The U.S. Naval Air Systems Command awarded Pratt & Whitney a contract modification on October 14 for a seventh low-rate initial production lot (LRIP) of F135 engines for the F-35 Joint Strike Fighter. The agreement includes the engine maker’s commitment to pay the cost of modifying the fan section in 150 delivered engines following a June engine fire that grounded the F-35 fleet and prevented its international debut in the UK.
Pratt & Whitney F135
Root-cause analysis of the F135 engine failure that grounded the F-35 fleet in July will be completed by the end of the month. Meanwhile, the problem is already sufficiently understood for Pratt & Whitney to have devised an interim fix. F-35s are flying again, but with borescope inspections mandated every three flying hours.
The threat of renewed U.S. government budget sequestration in FY2016 loomed large at this week’s U.S. Air Force Association (AFA) conference and exposition. Nevertheless, Air Force leadership seemed confident that they could protect their top-priority procurements: the F-35 stealth fighter, KC-46 tanker and the long-range strike bomber (LRS-B). This same week, the U.S. Congress passed a continuing resolution to enable uninterrupted spending on operations and procurement from October 1, the start of FY2015. A definitive National Defense Authorization (NDA) for FY2015 is not expected until January.
Lockheed Martin (LM) staged a ceremonial rollout of the first two F-35A Lightning II stealth fighters for the Royal Australian Air Force (RAAF) on July 24 at Fort Worth, Texas.
Nine heavy hitters from the Lockheed Martin F-35 program fronted Tuesday’s media briefing here at Farnborough. But even three senior Pentagon officials, one Air Force general and five industry chiefs could not conjure the actual hardware–although the good news at the show yesterday was that the F-35 was given clearance to fly with “a restricted flight envelope.” The four F-35Bs slated to fly to the UK were have been grounded at NAS Patuxent River after a June 23 engine fire at Eglin AFB in Florida.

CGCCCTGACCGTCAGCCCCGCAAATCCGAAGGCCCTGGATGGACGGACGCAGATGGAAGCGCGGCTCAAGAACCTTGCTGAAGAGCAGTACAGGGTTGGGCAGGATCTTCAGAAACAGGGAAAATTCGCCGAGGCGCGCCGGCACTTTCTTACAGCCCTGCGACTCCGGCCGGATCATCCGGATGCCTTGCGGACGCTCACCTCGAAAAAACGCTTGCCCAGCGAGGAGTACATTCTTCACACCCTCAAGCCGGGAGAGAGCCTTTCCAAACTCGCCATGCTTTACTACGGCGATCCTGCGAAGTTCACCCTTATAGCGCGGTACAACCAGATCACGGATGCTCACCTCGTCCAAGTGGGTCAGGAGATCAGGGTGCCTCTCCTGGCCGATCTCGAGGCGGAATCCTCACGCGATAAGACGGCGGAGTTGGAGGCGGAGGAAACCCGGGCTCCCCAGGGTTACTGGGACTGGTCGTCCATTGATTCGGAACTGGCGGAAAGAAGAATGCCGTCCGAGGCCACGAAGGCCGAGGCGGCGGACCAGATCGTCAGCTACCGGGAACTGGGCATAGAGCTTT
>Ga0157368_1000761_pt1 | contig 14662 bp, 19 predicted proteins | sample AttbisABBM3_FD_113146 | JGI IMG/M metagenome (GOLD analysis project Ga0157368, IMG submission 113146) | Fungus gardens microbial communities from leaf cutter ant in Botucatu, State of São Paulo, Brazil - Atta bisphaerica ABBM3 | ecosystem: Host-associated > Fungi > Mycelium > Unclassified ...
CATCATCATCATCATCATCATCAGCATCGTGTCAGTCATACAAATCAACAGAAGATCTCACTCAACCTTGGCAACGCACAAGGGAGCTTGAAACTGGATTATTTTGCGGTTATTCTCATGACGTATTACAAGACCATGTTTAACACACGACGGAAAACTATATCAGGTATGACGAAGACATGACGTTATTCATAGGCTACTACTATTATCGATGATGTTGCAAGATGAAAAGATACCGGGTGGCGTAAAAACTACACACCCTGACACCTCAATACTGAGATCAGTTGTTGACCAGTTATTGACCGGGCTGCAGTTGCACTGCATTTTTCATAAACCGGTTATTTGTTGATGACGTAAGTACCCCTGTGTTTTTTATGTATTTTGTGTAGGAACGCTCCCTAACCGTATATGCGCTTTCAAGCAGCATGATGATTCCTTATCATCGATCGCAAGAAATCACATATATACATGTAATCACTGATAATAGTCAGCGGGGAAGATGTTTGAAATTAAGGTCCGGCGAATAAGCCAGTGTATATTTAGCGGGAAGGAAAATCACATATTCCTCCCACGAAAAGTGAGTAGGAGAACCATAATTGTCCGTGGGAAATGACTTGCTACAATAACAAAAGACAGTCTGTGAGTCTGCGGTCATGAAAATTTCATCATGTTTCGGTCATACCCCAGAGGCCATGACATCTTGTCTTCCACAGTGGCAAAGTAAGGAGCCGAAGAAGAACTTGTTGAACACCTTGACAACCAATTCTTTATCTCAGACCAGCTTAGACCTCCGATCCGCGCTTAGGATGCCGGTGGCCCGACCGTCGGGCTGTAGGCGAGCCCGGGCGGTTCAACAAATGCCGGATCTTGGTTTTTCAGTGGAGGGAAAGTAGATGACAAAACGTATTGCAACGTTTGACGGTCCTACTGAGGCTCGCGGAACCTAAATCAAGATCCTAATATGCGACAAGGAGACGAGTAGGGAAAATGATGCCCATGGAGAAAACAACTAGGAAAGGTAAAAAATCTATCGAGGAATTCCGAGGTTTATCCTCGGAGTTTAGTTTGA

The Lockheed Martin F-35 may yet show up here, but the odds were still against it yesterday, as AIN went to press. A senior Pentagon official said Thursday that all F-35 engines had been inspected and no faults found. But the organization responsible for the four F-35B STOVL versions that are supposed to make the transatlantic trip did not lift the grounding.
Pratt & Whitney Canada started running a full PW800 engine demonstrator late last year, company vice president of business aviation and military programs Michael Perodeau told AIN yesterday. He confirmed that the demonstration effort has progressed according to plan but gave little detail.
F-35 manufacturer Lockheed Martin will retrofit early production lots of F-35Bs delivered to the U.S. Marine Corps with modified bulkheads to address cracking issues that came to light during durability testing of ground articles last fall. It will build redesigned bulkheads into the fighter beginning with low-rate production lot (LRIP) 9, said Rear Adm. Randy Mahr, deputy program manager with the Pentagon’s F-35 joint program office (JPO).
Lockheed Martin’s F-35 Lightning II notched its 10,000th flight hour in September, and by the end of the month the combined Joint Strike Fighter fleet had flown 6,492 times for 10,077 hours. Illustrating the momentum that the program has built since operational production aircraft began training operations, more than half the total was amassed in the past 11 months. It had previously taken the program six years to reach the 5,000-hour milestone.
Lockheed Martin and the U.S. Department of Defense (DOD) reached an agreement in principle to fund the next two low-rate initial production (LRIP) lots of the F-35 Joint Strike Fighter, comprising 71 aircraft. The company and DOD jointly announced the “handshake agreement” on July 30 in advance of signing the LRIP contracts, which will provide consecutive, 4-percent reductions in the unit cost of U.S. military variants, they said. The parties said they will release cost details when the contracts are finalized.
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